Bullying: The Power to Protect Your Child

From guardians to teachers to out-of-control teens, Dr. Phil and his guests discuss the role adults play in bullying and children lashing out.

Ally's Trouble




“What do you say to yourself when it really gets to you?” Dr. Phil asks.

“Well, I haven’t really thought about it seriously but I’ve thought, maybe I should just leave the world and go somewhere I’m not judged. I’ve never really seriously thought about suicide, but I’ve just thought maybe I shouldn’t be here. Maybe they’re right. Maybe I’m just not meant for this world anymore.”

“Why did you decide, well, I think I’ll stay?” Dr. Phil asks.

“Because I decided I have a purpose in the world," the teen says, asserting that she plans to stay strong through her adversities.

To shed light on Ally’s issue, Dr. Phil calls The Hills reality TV star and anti-bullying advocate, Kristin Cavallari, to the stage. He notes that Kristin is very passionate about putting an end to bullying, despite her bad-girl image on television.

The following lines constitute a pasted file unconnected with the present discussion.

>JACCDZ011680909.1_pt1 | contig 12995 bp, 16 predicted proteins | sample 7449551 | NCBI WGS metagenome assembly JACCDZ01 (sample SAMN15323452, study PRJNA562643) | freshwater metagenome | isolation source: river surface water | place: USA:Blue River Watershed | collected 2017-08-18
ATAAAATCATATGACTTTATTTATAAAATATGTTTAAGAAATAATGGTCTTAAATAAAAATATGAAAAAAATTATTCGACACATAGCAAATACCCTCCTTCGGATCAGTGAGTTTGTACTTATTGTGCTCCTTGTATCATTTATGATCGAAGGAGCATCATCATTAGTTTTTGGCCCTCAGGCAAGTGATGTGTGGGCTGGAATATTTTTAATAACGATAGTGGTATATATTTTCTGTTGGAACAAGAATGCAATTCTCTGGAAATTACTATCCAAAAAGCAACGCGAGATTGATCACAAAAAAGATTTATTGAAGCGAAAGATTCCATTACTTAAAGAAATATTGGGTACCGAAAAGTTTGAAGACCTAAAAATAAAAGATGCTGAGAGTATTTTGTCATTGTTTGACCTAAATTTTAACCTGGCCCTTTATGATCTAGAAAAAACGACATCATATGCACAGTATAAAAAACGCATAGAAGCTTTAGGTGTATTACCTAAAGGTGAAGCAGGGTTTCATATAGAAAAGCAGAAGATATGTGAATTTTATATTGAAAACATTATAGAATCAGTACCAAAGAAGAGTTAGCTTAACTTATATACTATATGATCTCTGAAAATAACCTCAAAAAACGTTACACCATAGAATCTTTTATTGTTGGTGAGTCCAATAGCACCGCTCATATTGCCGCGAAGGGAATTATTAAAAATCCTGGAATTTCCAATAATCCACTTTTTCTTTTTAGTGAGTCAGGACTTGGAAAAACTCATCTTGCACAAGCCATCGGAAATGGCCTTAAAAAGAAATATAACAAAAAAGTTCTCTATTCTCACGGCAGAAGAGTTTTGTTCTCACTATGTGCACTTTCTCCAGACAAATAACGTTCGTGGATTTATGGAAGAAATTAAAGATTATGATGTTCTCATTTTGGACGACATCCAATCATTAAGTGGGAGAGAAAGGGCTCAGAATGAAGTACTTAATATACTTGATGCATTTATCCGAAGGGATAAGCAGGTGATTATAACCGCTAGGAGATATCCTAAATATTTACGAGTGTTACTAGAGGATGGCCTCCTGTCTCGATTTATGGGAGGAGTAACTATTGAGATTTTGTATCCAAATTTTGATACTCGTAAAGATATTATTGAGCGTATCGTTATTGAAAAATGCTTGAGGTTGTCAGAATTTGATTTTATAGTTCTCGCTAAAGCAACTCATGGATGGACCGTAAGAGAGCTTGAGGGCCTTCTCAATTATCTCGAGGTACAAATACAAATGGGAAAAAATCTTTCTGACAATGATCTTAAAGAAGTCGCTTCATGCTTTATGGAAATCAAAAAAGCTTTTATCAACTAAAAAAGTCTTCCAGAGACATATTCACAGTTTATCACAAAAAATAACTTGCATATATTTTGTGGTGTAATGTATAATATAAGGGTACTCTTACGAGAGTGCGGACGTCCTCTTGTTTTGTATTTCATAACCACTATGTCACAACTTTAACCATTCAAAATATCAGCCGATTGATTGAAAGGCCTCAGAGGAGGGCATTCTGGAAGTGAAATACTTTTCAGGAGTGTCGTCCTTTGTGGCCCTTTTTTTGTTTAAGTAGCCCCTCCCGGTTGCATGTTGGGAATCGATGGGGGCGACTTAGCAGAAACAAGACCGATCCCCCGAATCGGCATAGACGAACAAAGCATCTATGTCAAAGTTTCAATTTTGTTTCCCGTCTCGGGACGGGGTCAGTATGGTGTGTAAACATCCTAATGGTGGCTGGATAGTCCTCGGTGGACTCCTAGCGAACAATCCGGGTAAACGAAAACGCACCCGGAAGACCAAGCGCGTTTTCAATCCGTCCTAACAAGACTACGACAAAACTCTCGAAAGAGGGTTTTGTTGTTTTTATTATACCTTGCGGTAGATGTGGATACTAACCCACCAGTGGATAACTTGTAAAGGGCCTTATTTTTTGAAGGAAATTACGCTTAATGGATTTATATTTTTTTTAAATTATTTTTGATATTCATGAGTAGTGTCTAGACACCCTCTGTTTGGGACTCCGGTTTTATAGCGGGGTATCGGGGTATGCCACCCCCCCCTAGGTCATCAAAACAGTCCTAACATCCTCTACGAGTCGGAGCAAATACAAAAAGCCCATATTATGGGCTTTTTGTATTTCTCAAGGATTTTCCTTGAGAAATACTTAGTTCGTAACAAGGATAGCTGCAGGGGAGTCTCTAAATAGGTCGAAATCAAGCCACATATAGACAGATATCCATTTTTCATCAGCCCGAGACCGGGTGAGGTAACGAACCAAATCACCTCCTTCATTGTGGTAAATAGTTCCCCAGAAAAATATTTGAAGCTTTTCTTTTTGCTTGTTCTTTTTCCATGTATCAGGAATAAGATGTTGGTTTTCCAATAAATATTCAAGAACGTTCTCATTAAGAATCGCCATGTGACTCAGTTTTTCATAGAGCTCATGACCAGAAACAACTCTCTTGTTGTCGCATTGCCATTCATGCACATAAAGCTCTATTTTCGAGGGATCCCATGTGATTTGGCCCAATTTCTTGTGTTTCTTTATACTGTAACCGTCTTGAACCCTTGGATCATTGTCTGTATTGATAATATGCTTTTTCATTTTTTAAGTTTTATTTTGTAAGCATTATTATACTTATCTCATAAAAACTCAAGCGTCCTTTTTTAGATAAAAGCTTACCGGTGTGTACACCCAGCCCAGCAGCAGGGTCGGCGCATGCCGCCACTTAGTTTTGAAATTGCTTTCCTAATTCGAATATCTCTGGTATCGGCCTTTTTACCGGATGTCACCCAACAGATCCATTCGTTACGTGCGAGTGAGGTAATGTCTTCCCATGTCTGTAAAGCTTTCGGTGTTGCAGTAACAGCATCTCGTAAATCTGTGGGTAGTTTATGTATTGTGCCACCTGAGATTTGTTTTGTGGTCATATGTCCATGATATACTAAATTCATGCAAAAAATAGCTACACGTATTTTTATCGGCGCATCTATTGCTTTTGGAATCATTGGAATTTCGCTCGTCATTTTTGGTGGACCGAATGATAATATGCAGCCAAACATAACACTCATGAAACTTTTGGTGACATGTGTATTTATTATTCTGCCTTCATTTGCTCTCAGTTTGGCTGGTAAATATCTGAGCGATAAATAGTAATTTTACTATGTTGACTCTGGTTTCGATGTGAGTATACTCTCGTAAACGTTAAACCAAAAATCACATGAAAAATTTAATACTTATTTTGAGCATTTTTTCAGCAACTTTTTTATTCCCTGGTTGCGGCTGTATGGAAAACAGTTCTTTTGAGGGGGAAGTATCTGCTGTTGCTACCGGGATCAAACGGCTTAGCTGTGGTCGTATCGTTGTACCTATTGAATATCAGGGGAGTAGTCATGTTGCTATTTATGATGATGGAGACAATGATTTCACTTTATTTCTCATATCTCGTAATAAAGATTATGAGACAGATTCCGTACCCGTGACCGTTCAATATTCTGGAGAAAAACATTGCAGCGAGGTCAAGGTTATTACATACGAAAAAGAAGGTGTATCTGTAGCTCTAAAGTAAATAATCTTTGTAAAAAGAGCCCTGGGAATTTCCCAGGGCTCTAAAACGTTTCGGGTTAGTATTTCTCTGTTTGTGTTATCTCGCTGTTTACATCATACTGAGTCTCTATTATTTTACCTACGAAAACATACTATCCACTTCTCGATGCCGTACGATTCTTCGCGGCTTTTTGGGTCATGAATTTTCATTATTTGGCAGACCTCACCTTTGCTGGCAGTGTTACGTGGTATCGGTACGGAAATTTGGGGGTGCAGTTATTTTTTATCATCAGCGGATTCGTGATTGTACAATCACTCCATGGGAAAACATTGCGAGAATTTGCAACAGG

“Yes, I’m the mean girl,” Kristin says of the typical role she plays.

“Is that who you really are?” Dr. Phil asks.

“No, not at all. I’m just the opposite, and it’s been difficult for me to prove myself, but that’s not who I am,” Kristin says.

Dr. Phil asks Kristin what she thinks about Ally’s experience in school.

“It breaks my heart, but I think the most important thing for you to remember is that the people who are bullying you are just projecting their own insecurities onto you,” she tells Ally. “It’s not about you. It’s about them and what they’re dealing with, and you have to just be strong.”

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